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Chapter 19
Nonlinear Systems
Nonlinearity is ubiquitous in physical phenomena. Fluid and plasma mechanics, gas
dynamics, elasticity, relativity, chemical reactions, combustion, ecology, biomechanics, and
many, many other phenomena are all governed by inherently nonlinear equations. (The one
notable exception is quantum mechanics, which is a fundamentally linear theory. Recent
attempts at grand uni±cation of all fundamental physical theories, such as string theory
and conformal ±eld theory, [
85
], do venture into the nonlinear wilderness.) For this reason,
an ever increasing proportion of modern mathematical research is devoted to the analysis
of nonlinear systems.
Why, then, have we devoted the overwhelming majority of this text to linear mathe
matics? The facile answer is that nonlinear systems are vastly more di²cult to analyze. In
the nonlinear regime, many of the most basic questions remain unanswered: existence and
uniqueness of solutions are not guaranteed; explicit formulae are di²cult to come by; linear
superposition is no longer available; numerical approximations are not always su²ciently
accurate; etc., etc. A more intelligent answer is that a thorough understanding of linear
phenomena and linear mathematics is an essential prerequisite for progress in the nonlinear
arena. Therefore, in this introductory text on applied mathematics, we have no choice but
to ±rst develop the proper linear foundations in su²cient depth before we can realistically
confront the untamed nonlinear wilderness. Moreover, many important physical systems
are “weakly nonlinear”, in the sense that, while nonlinear e³ects do play an essential role,
the linear terms tend to dominate the physics, and so, to a ±rst approximation, the system
is essentially linear. As a result, such nonlinear phenomena are best understood as some
form of perturbation of their linear approximations. The truly nonlinear regime is, even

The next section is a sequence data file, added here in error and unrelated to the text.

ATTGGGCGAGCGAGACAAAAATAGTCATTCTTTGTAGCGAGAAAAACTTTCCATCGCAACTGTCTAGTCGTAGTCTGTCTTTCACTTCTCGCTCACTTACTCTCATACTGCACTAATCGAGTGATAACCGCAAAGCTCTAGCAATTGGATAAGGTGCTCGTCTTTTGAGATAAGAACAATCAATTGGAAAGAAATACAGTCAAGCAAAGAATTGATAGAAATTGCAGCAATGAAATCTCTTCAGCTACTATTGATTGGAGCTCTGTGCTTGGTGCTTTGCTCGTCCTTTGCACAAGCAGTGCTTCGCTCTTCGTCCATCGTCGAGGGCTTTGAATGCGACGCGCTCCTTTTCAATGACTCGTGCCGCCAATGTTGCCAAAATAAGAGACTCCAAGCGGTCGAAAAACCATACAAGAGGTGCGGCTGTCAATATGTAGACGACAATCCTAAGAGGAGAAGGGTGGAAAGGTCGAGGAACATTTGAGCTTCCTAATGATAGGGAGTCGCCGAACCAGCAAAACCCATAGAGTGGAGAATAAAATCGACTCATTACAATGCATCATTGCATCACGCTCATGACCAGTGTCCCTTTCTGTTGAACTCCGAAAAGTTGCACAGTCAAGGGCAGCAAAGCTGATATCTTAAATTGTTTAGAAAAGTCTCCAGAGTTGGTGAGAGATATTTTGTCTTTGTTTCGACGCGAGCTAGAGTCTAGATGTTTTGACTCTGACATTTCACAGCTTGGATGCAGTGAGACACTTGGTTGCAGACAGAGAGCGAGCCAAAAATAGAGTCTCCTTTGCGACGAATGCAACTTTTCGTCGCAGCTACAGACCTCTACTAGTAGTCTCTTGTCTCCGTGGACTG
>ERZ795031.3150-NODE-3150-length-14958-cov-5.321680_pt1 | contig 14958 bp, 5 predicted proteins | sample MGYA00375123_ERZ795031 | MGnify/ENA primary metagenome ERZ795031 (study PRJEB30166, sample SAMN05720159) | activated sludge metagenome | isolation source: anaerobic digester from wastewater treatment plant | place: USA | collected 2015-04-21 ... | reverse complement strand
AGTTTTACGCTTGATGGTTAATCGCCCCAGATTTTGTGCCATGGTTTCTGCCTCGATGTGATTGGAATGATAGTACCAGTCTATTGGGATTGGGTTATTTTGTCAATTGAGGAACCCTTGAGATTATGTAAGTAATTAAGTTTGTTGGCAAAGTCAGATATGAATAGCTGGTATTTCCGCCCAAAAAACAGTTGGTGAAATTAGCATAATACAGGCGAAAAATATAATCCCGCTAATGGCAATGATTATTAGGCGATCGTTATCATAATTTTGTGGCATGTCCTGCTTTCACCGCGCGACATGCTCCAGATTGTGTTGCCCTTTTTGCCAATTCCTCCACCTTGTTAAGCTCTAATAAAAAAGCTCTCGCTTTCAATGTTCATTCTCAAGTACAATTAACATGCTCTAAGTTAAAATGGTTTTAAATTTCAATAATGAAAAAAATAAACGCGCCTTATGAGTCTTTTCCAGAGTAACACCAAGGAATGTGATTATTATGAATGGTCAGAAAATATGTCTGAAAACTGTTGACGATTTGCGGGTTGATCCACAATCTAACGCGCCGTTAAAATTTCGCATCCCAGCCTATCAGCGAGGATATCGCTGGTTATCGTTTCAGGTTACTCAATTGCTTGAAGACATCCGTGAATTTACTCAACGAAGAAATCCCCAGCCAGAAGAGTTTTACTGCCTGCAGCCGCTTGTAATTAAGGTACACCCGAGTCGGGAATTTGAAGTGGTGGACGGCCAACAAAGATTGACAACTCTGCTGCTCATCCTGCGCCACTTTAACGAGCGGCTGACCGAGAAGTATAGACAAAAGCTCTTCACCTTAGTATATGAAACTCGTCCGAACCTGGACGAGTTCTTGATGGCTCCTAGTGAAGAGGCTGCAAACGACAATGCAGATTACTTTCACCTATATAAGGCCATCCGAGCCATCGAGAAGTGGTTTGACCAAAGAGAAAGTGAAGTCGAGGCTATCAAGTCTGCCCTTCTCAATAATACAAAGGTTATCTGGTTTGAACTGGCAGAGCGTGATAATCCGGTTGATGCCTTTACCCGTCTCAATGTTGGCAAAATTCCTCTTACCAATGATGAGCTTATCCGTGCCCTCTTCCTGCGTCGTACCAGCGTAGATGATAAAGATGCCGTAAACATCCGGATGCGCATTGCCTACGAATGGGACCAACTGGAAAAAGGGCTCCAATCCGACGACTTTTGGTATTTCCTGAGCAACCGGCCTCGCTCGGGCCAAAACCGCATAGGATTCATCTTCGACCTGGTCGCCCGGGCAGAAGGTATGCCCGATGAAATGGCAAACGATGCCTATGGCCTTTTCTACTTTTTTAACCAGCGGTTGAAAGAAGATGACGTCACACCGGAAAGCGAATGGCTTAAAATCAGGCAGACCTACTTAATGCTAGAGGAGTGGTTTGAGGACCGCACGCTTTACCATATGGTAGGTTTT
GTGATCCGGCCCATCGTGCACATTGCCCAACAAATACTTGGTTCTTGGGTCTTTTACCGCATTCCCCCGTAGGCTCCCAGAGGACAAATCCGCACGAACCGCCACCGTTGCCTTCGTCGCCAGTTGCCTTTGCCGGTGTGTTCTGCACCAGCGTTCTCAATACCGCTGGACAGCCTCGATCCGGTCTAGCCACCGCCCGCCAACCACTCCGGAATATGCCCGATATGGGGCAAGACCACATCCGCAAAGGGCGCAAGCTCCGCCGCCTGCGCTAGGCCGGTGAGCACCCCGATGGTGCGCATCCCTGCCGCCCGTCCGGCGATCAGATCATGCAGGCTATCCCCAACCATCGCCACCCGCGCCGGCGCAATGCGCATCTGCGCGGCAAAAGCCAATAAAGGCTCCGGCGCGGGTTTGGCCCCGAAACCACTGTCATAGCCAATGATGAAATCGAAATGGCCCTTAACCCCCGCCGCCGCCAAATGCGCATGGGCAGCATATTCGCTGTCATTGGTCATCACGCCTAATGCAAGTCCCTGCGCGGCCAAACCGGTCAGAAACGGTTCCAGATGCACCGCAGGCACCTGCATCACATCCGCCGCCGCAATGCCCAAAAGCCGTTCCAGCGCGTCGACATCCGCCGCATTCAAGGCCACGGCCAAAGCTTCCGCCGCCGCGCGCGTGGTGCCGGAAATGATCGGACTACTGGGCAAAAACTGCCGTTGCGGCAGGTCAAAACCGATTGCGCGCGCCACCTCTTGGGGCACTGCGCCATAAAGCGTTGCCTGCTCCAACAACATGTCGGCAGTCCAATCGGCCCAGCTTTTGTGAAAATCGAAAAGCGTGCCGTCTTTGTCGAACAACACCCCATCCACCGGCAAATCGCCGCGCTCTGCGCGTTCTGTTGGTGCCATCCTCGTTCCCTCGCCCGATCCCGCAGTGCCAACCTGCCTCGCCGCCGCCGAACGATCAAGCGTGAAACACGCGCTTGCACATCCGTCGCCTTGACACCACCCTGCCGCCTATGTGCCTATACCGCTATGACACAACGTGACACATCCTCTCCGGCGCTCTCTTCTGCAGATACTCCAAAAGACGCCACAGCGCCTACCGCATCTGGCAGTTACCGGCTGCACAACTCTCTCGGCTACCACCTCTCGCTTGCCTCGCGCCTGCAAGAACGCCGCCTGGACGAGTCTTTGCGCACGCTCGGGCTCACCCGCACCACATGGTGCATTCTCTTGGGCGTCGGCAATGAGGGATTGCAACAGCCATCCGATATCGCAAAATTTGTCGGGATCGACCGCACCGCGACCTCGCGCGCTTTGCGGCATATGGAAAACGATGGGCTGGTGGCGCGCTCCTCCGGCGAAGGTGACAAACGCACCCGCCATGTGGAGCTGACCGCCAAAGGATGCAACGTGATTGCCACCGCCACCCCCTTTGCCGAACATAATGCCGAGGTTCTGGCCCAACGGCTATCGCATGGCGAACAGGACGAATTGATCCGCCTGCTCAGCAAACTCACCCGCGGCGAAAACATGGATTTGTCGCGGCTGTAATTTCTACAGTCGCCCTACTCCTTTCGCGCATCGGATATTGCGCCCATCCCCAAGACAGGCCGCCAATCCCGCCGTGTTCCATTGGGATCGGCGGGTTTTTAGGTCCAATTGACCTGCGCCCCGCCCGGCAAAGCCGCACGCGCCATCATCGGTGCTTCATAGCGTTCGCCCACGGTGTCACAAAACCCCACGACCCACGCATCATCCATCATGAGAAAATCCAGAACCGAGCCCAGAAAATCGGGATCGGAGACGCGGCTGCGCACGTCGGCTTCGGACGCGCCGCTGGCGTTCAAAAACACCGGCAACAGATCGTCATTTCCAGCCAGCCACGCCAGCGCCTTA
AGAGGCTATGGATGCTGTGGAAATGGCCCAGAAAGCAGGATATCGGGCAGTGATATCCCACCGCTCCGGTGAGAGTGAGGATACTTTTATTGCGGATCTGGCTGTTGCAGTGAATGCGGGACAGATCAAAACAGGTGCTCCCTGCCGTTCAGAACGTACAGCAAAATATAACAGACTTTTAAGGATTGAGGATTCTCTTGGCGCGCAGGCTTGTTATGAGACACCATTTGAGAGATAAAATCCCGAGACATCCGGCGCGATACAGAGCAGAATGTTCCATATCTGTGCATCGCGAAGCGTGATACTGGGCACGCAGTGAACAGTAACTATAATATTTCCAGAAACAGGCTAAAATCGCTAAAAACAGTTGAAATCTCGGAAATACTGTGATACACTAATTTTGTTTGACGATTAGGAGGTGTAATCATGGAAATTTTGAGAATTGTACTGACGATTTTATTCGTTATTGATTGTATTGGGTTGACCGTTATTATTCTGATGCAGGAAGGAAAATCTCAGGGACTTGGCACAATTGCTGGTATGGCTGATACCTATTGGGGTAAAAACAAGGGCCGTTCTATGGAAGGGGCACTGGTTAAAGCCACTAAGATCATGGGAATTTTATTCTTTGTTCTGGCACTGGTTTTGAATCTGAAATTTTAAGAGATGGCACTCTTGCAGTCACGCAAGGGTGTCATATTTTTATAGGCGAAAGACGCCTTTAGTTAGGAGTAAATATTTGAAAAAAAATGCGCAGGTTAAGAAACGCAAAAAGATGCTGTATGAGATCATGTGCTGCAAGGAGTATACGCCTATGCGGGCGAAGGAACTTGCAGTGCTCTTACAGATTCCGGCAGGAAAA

today, only sporadically modeled and even less well understood.
The advent of powerful computers has fomented a veritable revolution in our under
standing of nonlinear mathematics. Indeed, many of the most important modern analytical
techniques drew their inspiration from early computer forays into the uncharted nonlinear
wilderness. However, despite dramatic advances in both hardware capabilities and so
phisticated mathematical algorithms, many nonlinear systems — for instance, Einsteinian
gravitation — still remain beyond the capabilities of today’s computers.
Space limitations restrict us to providing just a brief overview of some of the most
important ideas, mathematical techniques, and new physical phenomena that arise when
venturing into the nonlinear realm. In this chapter, we start with iteration of nonlinear
functions. Building on our experience with iterative linear systems, as developed in Chap
ter 10, we will discover that functional iteration, when it converges, provides a powerful
mechanism for solving equations and for optimization. On the other hand, even very
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2006
Peter J. Olver
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This note was uploaded on 02/10/2012 for the course MATH 5485 taught by Professor Olver during the Fall '09 term at University of Central Florida.
 Fall '09
 Olver
 Linear Systems, The Land

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